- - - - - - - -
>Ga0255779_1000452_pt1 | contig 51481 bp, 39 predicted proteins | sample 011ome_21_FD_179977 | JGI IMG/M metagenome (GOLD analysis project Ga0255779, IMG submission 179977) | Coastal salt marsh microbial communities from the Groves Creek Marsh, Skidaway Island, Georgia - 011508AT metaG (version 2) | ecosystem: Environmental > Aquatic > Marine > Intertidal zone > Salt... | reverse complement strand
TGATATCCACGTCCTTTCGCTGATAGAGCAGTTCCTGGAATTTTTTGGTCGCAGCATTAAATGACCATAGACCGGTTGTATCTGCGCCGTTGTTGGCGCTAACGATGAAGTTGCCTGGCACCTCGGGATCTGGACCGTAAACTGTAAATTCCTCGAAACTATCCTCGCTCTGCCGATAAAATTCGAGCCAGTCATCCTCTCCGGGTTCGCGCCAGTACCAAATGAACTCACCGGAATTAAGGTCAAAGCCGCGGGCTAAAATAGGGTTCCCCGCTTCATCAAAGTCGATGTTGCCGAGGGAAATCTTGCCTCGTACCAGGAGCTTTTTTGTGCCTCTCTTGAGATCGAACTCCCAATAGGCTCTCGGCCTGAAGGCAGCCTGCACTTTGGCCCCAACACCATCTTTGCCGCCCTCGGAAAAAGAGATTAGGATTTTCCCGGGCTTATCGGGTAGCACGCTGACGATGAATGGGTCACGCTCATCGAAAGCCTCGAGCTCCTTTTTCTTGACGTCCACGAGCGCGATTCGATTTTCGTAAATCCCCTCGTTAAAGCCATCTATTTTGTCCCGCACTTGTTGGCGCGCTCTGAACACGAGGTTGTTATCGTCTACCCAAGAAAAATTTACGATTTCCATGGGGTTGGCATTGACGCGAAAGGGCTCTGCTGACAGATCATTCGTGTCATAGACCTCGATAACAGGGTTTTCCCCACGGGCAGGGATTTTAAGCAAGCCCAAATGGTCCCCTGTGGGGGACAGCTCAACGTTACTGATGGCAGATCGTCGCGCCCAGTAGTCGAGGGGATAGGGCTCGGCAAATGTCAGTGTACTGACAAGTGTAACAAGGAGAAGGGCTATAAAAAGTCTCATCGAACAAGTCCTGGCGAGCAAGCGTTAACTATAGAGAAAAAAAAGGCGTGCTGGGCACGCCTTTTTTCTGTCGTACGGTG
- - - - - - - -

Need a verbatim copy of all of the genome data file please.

>Ga0255779_1000452_pt1 | contig 51481 bp, 39 predicted proteins | sample 011ome_21_FD_179977 | JGI IMG/M metagenome (GOLD analysis project Ga0255779, IMG submission 179977) | Coastal salt marsh microbial communities from the Groves Creek Marsh, Skidaway Island, Georgia - 011508AT metaG (version 2) | ecosystem: Environmental > Aquatic > Marine > Intertidal zone > Salt... | reverse complement strand
TGATATCCACGTCCTTTCGCTGATAGAGCAGTTCCTGGAATTTTTTGGTCGCAGCATTAAATGACCATAGACCGGTTGTATCTGCGCCGTTGTTGGCGCTAACGATGAAGTTGCCTGGCACCTCGGGATCTGGACCGTAAACTGTAAATTCCTCGAAACTATCCTCGCTCTGCCGATAAAATTCGAGCCAGTCATCCTCTCCGGGTTCGCGCCAGTACCAAATGAACTCACCGGAATTAAGGTCAAAGCCGCGGGCTAAAATAGGGTTCCCCGCTTCATCAAAGTCGATGTTGCCGAGGGAAATCTTGCCTCGTACCAGGAGCTTTTTTGTGCCTCTCTTGAGATCGAACTCCCAATAGGCTCTCGGCCTGAAGGCAGCCTGCACTTTGGCCCCAACACCATCTTTGCCGCCCTCGGAAAAAGAGATTAGGATTTTCCCGGGCTTATCGGGTAGCACGCTGACGATGAATGGGTCACGCTCATCGAAAGCCTCGAGCTCCTTTTTCTTGACGTCCACGAGCGCGATTCGATTTTCGTAAATCCCCTCGTTAAAGCCATCTATTTTGTCCCGCACTTGTTGGCGCGCTCTGAACACGAGGTTGTTATCGTCTACCCAAGAAAAATTTACGATTTCCATGGGGTTGGCATTGACGCGAAAGGGCTCTGCTGACAGATCATTCGTGTCATAGACCTCGATAACAGGGTTTTCCCCACGGGCAGGGATTTTAAGCAAGCCCAAATGGTCCCCTGTGGGGGACAGCTCAACGTTACTGATGGCAGATCGTCGCGCCCAGTAGTCGAGGGGATAGGGCTCGGCAAATGTCAGTGTACTGACAAGTGTAACAAGGAGAAGGGCTATAAAAAGTCTCATCGAACAAGTCCTGGCGAGCAAGCGTTAACTATAGAGAAAAAAAAGGCGTGCTGGGCACGCCTTTTTTCTGTCGTACGGTG